ELECTRICITY AFTER THE FLOOD
After the water is gone you must have an electrician inspect the wiring before turning anything back on that got wet. You could turn it on and it seems to work properly while in fact there are resistance shorts that are heating up the wiring. Don’t burn your house down after the flood.
If you do not require any heat in the house, turn off the fuel supply to a fuel fired furnace or hot water tank as soon as there is a real threat of flooding. If you are trying to stay in the house and hope to have minimum water in the basement, turn off the fuel supply as soon as the water approaches the height of the burner, where you can see the flame. Also switch off any electrical line that goes to these appliances.
During your preparation, locate the valve to close off the fuel supply so you know where it is and what tool you may need to shut it if you can’t simply turn it off by hand. Identify any circuit breaker on the electrical panel that provides power to these heating appliances.
Natural Gas : Turn off the valve at the meter.
Propane Gas : Turn off the valve at the gas tank.
Oil : Turn off the valve where the fuel line comes out of the bottom of the tank.
There are safety devices that should shut this down if water puts out the piolet, but safety dictates to simply eliminate the remote possibility that any gas or oil might just bubble through the rising water in the basement. Shutting off the valves also protects against fuel leaks from someone accidentally disconnecting the supply pipes while walking around in muddy water.
GAS AND OIL AFTER THE FLOOD
After the flood you will want to use heat to help dry out the basement, but do not attempt to turn it back on until it has been inspected by a certified heating contractor.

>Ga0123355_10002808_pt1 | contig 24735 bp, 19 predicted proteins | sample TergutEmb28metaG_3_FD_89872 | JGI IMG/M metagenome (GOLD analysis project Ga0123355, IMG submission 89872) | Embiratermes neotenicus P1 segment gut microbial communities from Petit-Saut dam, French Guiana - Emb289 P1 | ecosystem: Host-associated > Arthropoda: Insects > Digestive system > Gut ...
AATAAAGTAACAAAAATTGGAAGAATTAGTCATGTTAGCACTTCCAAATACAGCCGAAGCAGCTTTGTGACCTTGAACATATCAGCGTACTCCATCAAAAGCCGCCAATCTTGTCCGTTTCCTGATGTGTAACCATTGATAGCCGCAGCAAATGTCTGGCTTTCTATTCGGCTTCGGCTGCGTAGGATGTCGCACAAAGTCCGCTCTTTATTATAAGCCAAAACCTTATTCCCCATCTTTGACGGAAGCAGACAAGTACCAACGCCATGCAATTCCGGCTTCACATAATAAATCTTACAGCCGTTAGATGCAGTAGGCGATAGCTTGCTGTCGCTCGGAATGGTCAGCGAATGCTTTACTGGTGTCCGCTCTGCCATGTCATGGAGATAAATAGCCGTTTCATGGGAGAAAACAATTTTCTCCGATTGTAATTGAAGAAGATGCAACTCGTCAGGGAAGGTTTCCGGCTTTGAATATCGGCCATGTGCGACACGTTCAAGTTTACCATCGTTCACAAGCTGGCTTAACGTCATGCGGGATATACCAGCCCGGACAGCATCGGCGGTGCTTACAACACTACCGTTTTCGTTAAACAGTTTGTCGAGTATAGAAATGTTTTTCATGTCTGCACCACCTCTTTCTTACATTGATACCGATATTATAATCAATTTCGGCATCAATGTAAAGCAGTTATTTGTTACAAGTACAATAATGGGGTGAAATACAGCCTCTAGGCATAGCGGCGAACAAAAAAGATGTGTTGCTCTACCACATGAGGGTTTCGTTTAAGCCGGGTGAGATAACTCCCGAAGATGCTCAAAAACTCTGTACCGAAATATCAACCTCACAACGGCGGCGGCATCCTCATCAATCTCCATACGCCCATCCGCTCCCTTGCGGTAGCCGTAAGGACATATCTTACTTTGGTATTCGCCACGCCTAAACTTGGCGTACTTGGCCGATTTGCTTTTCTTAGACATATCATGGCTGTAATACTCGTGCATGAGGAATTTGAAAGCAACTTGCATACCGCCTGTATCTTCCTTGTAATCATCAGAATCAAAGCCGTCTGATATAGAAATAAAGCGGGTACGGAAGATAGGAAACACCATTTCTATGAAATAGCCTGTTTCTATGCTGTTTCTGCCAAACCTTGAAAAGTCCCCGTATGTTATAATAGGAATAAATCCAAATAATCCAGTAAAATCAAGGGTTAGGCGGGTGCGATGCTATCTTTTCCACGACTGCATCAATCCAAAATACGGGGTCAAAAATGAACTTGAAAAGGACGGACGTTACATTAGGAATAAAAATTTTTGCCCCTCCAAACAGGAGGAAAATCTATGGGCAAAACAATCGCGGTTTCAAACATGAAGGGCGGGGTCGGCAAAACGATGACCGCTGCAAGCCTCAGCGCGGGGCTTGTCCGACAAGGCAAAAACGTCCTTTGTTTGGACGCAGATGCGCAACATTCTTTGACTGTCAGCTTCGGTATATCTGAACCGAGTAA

If the streets are covered in water and there is an inch of water on the basement floor, most likely the city discharge system is no longer functioning and for those of you with a leaching field now in the bottom of the lake, the drains in the house won’t be working any better. You may still have fresh water available, or at least a source of water you can boil, but no way to get rid of the waste. That means that the toilets, showers, and even sinks are all condemned. If you do try, you will probably discover that whatever you try to flush or drain away is just rising up with the rest of the water in your own basement!
If you do find city sewage in your basement that is not coming from your own house or you can feel water rising up from the floor drain, you do not have a back-flow damper, or if you do, it is not working. One of the first things to do during the restoration is to install this safety valve(s) under the basement floor that lets your water out, but no-one elses back in. Follow this link for more information on Back-Flow valves. Without a working backflow valve you will need to stuff rags into floor drains, shower drains, toilet drains and plugs in sink drains and sink overflow drains to stop water from entering the basement through the plumbing drain system. You may even need to weight down these "plugs" against the pressure of the water outside.
Whoever wants to stick it out and fight back the rising river must set up composting toilets, use bowls like in the old days that you fill to wash yourself and then you throw the dirty water out the window. You are now officially in camping mode. If you are not prepared for that or willing to undergo the adventure, move out to higher ground for your daily necessities and consider the house a work site where you try to save what you can.